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Dispersal behavior of Yuma Ridgway's Rail


July 2015 - September 2020


Since 2005, the number of Yuma Ridgway’s Rail (Rallus obsoletus yumanensis, hereafter ‘Rail’ or R. obsoletus) detected through standardized surveys across its range has decreased by 52%, declining to 432 individuals in 2013 (USFWS 2014). Most of this decline has occurred at managed wetlands near the Salton Sea, California. The reasons for this decline are not known.

Incidental fatalities of the rail have been reported at renewable energy facilities within the species range. The current fatality monitoring at renewable energy facilities was not designed to be able to evaluate total species impacts, or rare events of injury or fatality of an endangered species. Currently the species is restricted to small patches of emergent wetland vegetation impacted by multi-year drought, disconnected by large expanses of agricultural lands and open desert with solar facilities possibly attracting dispersing individuals that mistake the reflection from the solar arrays as water. The species is known to make long range dispersal movements from areas where prolonged drought and water use are currently having a deleterious impact to this water-dependent bird.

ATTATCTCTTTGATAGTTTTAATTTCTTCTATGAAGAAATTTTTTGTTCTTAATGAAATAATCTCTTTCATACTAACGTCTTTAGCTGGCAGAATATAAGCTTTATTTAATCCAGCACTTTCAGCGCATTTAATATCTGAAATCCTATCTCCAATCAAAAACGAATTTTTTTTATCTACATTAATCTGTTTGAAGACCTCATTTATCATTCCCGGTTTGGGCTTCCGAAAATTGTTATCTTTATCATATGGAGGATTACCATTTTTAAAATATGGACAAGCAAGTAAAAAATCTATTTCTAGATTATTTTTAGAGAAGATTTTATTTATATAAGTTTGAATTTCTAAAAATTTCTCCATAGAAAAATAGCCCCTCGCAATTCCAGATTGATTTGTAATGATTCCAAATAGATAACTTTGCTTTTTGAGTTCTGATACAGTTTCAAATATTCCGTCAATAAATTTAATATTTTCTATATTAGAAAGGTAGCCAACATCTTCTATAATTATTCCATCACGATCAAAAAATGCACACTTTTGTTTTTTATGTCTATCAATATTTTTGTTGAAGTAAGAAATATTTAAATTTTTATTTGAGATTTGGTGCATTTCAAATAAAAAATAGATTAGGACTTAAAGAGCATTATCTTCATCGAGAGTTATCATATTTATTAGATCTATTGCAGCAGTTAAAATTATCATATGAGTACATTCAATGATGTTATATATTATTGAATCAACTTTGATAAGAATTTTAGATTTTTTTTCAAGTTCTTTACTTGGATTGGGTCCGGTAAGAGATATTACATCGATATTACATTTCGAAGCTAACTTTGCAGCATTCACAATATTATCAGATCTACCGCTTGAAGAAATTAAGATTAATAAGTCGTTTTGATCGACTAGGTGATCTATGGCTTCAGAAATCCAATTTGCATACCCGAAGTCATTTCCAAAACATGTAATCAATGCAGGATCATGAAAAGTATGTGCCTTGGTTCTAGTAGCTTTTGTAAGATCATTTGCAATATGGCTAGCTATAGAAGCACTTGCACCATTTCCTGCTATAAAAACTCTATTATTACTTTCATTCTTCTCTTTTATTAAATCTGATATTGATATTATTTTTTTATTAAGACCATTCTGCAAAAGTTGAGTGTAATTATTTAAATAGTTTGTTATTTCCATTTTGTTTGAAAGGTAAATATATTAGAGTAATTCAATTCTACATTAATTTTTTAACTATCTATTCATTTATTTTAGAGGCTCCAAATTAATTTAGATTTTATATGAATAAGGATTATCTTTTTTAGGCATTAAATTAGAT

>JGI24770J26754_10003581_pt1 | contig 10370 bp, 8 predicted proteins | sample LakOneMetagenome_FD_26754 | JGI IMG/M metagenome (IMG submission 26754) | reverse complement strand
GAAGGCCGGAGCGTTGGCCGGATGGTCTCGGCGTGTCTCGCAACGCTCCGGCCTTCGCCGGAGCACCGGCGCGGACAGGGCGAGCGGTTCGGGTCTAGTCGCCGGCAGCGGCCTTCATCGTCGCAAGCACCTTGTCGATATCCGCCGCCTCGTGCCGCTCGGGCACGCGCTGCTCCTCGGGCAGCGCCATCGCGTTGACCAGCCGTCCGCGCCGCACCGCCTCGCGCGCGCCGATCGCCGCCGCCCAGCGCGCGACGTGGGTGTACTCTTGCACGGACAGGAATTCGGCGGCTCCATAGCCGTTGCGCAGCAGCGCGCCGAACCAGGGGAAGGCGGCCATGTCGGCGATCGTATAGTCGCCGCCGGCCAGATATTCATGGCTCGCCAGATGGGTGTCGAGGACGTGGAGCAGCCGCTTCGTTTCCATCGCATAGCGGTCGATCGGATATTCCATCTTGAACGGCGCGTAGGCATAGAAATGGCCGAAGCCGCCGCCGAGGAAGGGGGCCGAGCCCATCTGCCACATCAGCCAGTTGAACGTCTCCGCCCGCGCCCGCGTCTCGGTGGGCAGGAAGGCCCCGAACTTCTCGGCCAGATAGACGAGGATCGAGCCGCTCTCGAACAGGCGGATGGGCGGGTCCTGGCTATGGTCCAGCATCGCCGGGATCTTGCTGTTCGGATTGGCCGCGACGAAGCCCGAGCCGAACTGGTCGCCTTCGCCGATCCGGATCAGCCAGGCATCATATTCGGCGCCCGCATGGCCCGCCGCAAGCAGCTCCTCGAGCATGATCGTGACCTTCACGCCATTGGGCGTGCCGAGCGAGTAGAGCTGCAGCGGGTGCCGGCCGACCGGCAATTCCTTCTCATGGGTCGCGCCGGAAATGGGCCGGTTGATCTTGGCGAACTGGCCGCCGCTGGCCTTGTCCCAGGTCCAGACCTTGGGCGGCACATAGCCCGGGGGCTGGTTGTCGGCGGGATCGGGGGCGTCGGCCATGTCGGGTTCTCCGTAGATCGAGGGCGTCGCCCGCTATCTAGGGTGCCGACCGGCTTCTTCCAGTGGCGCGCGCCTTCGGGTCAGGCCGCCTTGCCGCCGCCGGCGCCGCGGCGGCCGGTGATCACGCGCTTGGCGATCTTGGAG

Determine the dispersal distances, dispersal direction, and dispersal behavior of juvenile Yuma Ridgway’s Rail.

We will attach PTT transmitters to 10 hatch year (HY) rails to determine dispersal distances, and the conditions under which young birds move to find new habitat patches.


Current Staff

Federal Staff: 3

Masters Students: 6

Phd Students: 3

Post Docs: 0

University Staff: 4

5 Year Summary

Students graduated: 25

Scientific Publications: 80

Presentations: 237



Funding Agencies

  • Bureau of Land Management
  • First Solar
  • National Fish and Wildlife Foundation
  • US Geological Survey
  • USDOI National Park Service


Idaho Cooperative Fish and Wildlife Research Unit Cooperators

  1. Idaho Department of Fish and Game
  2. U.S. Fish and Wildlife Service
  3. U.S. Geological Survey
  4. University of Idaho
  5. Wildlife Management Institute